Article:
echoing their premier Imran Khan's slanted take on the issue.
Khan, in his tweet, sought to subvert the facts, as he appreciated "ICJ's decision not to not to acquit, release & return Commander Kulbhushan Jadhav to India."
"Appreciate ICJ's decision not to acquit, release & return Commander Kulbhushan Jadhav to India. He is guilty of crimes against the people of Pakistan. Pakistan shall proceed further as per law," said Khan once again showing that Pakistan's government cannot have an independent view of their own.
The Pak Army had set the tone to appear "triumphant" as soon as the ICJ verdict came on Wednesday late evening by giving bytes reflecting ill founded bravado. The print media followed suit on Thursday.
Headline of Pakistan Today, English daily published from Lahore, Karachi and Islamabad, screamed in all caps — INDIA SERVED RAW JUSTICE. The newspaper sought to misreport the verdict, saying that "the ICJ rejected all remedies sought by India, which included the annulment of military court decision convicting Jadhav, restricting Pakistan from executing sentence…"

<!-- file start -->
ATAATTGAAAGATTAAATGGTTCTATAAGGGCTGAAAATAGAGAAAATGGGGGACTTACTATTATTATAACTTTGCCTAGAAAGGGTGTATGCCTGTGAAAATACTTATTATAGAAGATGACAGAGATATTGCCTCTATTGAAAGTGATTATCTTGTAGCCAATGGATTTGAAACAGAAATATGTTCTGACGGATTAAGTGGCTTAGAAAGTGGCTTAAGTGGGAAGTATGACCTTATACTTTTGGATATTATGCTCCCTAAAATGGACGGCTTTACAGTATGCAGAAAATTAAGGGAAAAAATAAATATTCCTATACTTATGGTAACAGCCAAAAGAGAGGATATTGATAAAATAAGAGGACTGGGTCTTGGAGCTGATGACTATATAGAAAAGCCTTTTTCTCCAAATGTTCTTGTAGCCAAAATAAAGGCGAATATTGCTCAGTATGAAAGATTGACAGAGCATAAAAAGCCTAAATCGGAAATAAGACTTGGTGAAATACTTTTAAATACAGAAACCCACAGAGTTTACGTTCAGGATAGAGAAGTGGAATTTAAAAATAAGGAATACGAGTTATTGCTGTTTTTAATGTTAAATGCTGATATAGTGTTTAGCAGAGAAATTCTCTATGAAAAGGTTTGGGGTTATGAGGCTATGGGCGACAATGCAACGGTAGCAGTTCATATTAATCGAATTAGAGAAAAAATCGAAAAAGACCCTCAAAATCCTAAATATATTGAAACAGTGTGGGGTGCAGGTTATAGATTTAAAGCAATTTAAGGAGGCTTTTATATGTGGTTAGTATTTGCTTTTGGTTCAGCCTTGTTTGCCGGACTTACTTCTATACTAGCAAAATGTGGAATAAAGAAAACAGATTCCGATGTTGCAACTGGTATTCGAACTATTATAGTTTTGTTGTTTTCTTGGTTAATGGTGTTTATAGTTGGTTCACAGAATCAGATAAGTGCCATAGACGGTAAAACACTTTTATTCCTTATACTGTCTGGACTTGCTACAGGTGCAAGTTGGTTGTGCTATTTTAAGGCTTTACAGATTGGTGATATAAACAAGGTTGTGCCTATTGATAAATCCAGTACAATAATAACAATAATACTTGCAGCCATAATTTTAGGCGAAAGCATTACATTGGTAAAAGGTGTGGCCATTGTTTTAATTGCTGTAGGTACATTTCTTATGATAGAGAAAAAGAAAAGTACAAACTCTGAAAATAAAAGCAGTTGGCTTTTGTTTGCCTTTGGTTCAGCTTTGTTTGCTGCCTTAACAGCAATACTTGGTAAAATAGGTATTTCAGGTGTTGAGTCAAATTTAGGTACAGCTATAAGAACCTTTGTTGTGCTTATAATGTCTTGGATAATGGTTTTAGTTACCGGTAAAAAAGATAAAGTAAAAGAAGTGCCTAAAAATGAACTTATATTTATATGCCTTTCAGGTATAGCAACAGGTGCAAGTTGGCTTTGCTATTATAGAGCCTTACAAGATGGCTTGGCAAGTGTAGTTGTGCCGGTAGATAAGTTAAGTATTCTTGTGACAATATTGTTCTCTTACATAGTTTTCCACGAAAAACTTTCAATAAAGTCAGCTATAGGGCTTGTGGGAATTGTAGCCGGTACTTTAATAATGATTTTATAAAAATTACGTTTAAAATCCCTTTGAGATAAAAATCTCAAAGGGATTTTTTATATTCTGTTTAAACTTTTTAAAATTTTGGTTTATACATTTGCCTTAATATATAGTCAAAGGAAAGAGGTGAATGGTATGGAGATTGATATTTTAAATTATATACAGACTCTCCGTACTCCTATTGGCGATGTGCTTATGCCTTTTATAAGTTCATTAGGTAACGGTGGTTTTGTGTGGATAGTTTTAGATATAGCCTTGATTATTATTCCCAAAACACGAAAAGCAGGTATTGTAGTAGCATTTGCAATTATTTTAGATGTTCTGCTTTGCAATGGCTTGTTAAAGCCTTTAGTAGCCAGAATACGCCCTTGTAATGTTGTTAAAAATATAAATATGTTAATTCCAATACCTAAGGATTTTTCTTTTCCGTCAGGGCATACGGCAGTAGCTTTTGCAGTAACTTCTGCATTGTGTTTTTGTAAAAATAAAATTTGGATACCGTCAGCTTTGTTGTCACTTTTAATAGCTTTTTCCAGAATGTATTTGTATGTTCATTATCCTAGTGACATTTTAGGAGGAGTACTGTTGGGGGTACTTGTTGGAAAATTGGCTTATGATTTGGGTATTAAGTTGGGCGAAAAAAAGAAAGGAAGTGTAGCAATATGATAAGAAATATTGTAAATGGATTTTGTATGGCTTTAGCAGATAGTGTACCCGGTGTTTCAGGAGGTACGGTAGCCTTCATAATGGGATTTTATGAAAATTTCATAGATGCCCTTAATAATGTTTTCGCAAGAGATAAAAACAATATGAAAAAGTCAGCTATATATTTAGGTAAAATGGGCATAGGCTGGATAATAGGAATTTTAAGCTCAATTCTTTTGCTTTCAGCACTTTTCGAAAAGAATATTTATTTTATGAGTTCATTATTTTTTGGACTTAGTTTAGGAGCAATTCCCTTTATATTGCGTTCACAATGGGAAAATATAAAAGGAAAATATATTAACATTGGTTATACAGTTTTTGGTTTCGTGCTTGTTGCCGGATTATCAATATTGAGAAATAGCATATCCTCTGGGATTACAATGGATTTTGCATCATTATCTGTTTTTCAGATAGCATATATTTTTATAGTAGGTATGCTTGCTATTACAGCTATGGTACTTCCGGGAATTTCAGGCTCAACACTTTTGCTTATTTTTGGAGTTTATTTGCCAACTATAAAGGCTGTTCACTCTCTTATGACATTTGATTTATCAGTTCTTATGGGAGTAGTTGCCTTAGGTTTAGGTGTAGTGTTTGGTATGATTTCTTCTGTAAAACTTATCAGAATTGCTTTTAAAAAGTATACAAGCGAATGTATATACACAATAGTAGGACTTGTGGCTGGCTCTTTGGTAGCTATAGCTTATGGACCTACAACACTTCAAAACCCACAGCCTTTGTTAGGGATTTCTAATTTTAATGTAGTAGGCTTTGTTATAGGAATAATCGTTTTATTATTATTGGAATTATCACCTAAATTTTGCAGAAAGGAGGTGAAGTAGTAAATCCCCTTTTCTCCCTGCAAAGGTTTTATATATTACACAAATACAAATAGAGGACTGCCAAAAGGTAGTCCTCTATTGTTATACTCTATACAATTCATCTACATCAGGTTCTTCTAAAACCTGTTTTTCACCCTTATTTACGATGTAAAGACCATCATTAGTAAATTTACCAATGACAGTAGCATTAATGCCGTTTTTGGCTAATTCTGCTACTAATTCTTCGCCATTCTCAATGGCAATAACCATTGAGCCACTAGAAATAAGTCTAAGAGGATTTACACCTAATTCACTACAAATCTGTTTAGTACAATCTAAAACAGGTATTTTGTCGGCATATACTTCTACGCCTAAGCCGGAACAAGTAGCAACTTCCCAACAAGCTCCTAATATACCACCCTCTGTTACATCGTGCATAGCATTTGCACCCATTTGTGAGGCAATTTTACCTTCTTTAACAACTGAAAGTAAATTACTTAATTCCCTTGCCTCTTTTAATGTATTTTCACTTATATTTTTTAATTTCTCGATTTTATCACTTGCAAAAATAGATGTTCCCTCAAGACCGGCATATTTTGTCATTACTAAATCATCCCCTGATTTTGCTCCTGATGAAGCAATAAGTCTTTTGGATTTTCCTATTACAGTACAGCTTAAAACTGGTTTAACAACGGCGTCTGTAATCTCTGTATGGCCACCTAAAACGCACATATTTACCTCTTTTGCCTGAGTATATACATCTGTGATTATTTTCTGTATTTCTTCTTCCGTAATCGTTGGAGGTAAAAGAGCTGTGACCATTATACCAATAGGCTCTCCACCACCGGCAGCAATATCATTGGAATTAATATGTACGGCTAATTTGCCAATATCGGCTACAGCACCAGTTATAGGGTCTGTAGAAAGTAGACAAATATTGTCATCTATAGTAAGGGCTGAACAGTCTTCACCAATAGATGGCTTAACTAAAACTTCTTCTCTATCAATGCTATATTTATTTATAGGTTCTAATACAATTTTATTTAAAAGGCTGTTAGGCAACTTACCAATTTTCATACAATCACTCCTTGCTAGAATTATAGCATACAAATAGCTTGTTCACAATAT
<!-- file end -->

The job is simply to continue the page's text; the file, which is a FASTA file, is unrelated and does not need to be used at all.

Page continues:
Though not reflecting the true sense of the ICJ's decision, well respected newspaper Dawn appeared closest to the truth with its headline saying — "ICJ rejects India's plea for Kulbhushan Jadhav's acquittal, release".
The Pak media appeared following the military diktat that Pakistan desperately needs to hoodwink its public by giving a false sense of pride to keep itself well entrenched.
The Pakistani Army had set the tone on Wednesday night itself as its Spokesperson Major General Asif Ghafoor in his bytes to television channels claimed that the ICJ judgment proved to be "another February 27 for India" thus relating it to retaliatory strikes by Pakistan Air Force a day after India busted Jaish-e-Mohammed (JeM) terror camps deep inside Pakistani territory in Balakot.
In its extensive coverage, Dawn too seemed going overboard to counter the take by the world media by giving an explainer – "Pakistan didn't fail: 5 things you should know about ICJ's decision on Jadhav"
Incidentally, the newspaper published in the Gulf countries like Gulf News and The Khaleej Times sought to highlight that Pakistan has been asked to review its order and Jadhav's death sentence has been suspended.
The reports in international press too contradicted perception buold by Pakistan. The New York Times said – "World Court Orders Review of Pakistan Death Sentence for Indian Convicted of Spying" The Guardian, a British daily, said "UN court orders Pakistan not to execute Indian man accused of spying"